Collaborative workspaces. These allow agents and subject-matter experts to share documents and logs about the customer issue, the troubleshooting process, and the results in real time.
Activity streams. These allow agents and subject-matter experts to subscribe to a case and receive notifications of all changes and additions to a case.
Remote support. This allows customer service agents to invite subject-matter experts and specialty agents to troubleshoot software or hardware with a customer.
SaaS vendors must collect customer insights for innovation and compliance.
As of the end of last year, about 30% of companies from our Forrsights Software Survey, Q4 2011, were using some software-as-a-service (SaaS) solution; that number will grow to 45% by the end of 2012 and 60% by the end of 2013. The public cloud market for SaaS is the biggest and fastest-growing of all of the cloud markets ($33 billion in 2012, growing to $78 billion by the end of 2015).
However, most of this growth is based on the cannibalization of the on-premises software market; software companies need to build their cloud strategy or risk getting stuck in the much slower-growing traditional application market and falling behind the competition. This is no easy task, however. Implementing a cloud strategy involves a lot of changes for a software company in terms of products, processes, and people.
A successful SaaS strategy requires an open architecture (note: multitenancy is not a prerequisite for a SaaS solution from a definition point of view but is highly recommended for vendors for better scale) and a flexible business model that includes the appropriate sales incentive structure that will bring the momentum to the street. For the purposes of this post, I’d like to highlight the challenge that software vendors need to solve for sustainable growth in the SaaS market: maintaining and increasing customer insights.
DAM has long been stuck in the shadow of its more mature enterprise content management (ECM) and web content management (WCM) counterparts. But if our inquiry numbers are anything to go by, it’s slowly and steadily emerging from the shadows. This renewed interested in the DAM space led us to conduct our first-ever Wave evaluation of the DAM market. In this Wave report, we evaluated twelve vendors: ADAM Software, Adobe, Autonomy, Canto, celum EMC, Extensis, MediaBeacon, North Plains, OpenText, Widen Enterprises, and Xinet. Since we completed the evaluations, North Plains acquired Xinet (see my take on that deal here). This report revealed some interesting takeaways:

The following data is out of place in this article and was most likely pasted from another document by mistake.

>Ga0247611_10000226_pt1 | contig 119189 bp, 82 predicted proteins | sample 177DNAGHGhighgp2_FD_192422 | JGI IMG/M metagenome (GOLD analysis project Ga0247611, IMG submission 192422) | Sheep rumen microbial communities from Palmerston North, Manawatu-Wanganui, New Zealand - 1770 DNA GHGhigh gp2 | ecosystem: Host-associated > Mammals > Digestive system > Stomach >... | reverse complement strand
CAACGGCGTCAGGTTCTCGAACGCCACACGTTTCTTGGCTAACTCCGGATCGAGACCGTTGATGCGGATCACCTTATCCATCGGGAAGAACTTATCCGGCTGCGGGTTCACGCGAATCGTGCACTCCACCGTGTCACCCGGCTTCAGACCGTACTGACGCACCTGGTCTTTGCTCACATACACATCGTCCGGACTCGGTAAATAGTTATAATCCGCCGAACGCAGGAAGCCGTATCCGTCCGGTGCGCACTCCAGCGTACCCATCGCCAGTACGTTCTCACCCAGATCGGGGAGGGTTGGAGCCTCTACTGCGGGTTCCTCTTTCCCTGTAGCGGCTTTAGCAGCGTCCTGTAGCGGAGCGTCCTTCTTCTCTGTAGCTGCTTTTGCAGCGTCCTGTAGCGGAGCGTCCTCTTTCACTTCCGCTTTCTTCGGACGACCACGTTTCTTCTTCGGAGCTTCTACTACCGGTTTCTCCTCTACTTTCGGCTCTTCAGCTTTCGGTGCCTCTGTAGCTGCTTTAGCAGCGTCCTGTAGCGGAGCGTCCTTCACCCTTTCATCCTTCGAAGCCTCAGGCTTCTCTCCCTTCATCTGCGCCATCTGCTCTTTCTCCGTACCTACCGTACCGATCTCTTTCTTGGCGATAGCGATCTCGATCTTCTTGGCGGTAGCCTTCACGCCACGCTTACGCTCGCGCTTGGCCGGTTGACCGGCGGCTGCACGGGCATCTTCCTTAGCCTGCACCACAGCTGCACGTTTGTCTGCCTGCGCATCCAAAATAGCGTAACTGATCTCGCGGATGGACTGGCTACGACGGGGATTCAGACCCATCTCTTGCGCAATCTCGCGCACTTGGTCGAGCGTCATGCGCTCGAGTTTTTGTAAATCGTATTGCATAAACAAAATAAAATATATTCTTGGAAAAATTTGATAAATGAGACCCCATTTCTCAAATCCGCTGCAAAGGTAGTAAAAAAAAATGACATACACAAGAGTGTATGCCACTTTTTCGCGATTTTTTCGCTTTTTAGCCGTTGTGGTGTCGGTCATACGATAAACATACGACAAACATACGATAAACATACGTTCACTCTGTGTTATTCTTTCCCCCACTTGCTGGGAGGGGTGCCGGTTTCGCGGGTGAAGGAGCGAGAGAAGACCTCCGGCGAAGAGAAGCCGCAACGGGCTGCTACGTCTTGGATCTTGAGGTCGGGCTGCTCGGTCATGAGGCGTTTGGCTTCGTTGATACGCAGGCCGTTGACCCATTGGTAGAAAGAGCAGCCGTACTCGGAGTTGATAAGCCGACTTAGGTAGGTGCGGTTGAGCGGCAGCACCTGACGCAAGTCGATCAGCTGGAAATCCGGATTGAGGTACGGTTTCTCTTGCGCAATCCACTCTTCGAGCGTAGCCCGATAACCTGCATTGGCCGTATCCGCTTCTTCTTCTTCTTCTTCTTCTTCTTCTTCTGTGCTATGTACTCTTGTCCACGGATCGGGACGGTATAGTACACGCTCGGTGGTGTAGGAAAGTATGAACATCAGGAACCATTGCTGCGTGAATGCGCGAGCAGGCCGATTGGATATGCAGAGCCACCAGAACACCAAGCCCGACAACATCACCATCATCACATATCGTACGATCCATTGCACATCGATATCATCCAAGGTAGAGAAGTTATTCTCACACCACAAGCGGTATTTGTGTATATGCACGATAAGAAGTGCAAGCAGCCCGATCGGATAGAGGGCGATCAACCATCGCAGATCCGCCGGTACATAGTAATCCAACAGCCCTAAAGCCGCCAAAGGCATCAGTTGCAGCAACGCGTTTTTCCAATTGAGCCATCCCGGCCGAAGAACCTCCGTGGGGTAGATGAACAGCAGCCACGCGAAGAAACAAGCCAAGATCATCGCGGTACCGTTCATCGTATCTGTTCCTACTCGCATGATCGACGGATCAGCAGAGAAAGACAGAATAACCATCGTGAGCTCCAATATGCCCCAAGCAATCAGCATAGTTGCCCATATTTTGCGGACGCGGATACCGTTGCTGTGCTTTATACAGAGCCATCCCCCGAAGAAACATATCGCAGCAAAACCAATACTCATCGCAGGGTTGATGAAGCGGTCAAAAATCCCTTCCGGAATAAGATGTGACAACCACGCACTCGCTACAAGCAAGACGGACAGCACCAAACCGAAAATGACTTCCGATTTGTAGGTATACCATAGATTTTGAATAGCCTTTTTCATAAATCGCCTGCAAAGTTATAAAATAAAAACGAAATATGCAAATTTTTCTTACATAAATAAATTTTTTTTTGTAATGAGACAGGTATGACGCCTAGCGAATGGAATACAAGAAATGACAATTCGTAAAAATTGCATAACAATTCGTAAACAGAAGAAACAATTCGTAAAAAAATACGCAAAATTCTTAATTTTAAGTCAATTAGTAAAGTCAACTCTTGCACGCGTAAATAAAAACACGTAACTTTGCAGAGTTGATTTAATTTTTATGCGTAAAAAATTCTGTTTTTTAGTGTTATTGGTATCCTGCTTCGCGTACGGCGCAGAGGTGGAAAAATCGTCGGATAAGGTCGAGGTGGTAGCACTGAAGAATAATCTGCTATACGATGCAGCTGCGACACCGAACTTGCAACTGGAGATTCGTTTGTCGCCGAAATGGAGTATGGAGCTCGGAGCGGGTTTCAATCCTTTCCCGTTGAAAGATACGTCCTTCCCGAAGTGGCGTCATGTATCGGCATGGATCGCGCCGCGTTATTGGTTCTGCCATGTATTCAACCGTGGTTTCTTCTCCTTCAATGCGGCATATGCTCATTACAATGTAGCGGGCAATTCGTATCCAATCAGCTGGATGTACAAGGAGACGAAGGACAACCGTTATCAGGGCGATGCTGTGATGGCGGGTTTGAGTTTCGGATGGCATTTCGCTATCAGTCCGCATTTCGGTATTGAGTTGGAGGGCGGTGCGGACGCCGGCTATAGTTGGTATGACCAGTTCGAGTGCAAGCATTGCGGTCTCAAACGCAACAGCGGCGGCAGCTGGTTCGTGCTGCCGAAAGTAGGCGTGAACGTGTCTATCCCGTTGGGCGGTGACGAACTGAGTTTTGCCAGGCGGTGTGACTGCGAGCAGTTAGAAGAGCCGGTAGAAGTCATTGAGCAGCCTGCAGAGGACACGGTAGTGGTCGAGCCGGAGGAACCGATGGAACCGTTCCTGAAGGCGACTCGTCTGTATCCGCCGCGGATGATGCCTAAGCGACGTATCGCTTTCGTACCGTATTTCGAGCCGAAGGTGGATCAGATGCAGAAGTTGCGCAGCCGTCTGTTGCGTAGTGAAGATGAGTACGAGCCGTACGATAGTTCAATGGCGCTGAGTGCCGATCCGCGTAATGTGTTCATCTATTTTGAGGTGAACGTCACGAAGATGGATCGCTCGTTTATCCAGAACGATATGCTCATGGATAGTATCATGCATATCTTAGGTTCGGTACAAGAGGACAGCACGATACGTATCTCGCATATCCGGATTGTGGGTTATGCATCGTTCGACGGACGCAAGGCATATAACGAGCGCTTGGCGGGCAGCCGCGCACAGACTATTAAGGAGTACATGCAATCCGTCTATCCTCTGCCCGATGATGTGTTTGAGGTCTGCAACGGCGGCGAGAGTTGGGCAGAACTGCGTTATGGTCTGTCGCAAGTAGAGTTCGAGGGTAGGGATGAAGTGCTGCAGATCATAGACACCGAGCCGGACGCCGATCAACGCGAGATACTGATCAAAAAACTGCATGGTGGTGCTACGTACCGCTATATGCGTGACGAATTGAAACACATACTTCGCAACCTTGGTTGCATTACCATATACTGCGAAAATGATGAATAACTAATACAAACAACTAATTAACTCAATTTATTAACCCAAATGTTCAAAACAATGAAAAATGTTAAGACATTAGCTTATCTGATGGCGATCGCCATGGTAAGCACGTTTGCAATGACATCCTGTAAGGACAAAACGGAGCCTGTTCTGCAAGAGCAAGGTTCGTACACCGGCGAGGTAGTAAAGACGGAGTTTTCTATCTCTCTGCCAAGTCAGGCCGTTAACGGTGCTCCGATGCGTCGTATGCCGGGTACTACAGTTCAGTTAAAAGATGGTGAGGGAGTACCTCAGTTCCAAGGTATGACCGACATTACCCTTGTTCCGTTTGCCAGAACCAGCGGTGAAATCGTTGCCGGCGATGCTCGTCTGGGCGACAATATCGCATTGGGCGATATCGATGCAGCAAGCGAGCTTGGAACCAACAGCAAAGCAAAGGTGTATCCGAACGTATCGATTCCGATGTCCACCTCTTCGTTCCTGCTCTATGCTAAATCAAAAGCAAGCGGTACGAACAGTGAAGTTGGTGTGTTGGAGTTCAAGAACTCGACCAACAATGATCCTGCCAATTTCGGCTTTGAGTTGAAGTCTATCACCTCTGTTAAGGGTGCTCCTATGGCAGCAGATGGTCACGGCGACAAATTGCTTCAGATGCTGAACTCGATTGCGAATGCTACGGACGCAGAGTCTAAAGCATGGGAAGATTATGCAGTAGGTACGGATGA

SugarCRM was kind enough to invite me to its analyst day and conference — a three-day event packed with product, strategy, customer, and partner information. The firm’s focus was clearly on its momentum into the enterprise. Here are my thoughts:
The CRM market still has room to grow. Sugar used IDC’s numbers to project CRM market growth: $18.74 billion for 2012, $19.97 billion for 2013, and $21.37 billion for 2014. Even though CRM vendor solutions are mature, the CRM market has not stagnated.
The SugarCRM 6.5 product. Today, SugarCRM has 1 million users, has seen 11 million downloads, is used by 80,000 organizations, and has 350 partners on five continents supporting the product. Its newest release focuses on usability and performance enhancements. It offers simplified navigation, an enhanced UI design, a new search framework with integrated full-text search, new calendaring and scheduling capabilities, IBM platform support, and deeper integration with third-party apps. Although the product lacks advanced social features and robust analytics, it does provide solid, well-rounded CRM capabilities.
The open source focus. Open source is more than a movement. It provides results by allowing its 30,000-large developer ecosystem to evolve the product in line with customer demand. “Open” is also part of Sugar’s culture — for example, pricing is readily available on its website, and you can try the product for free.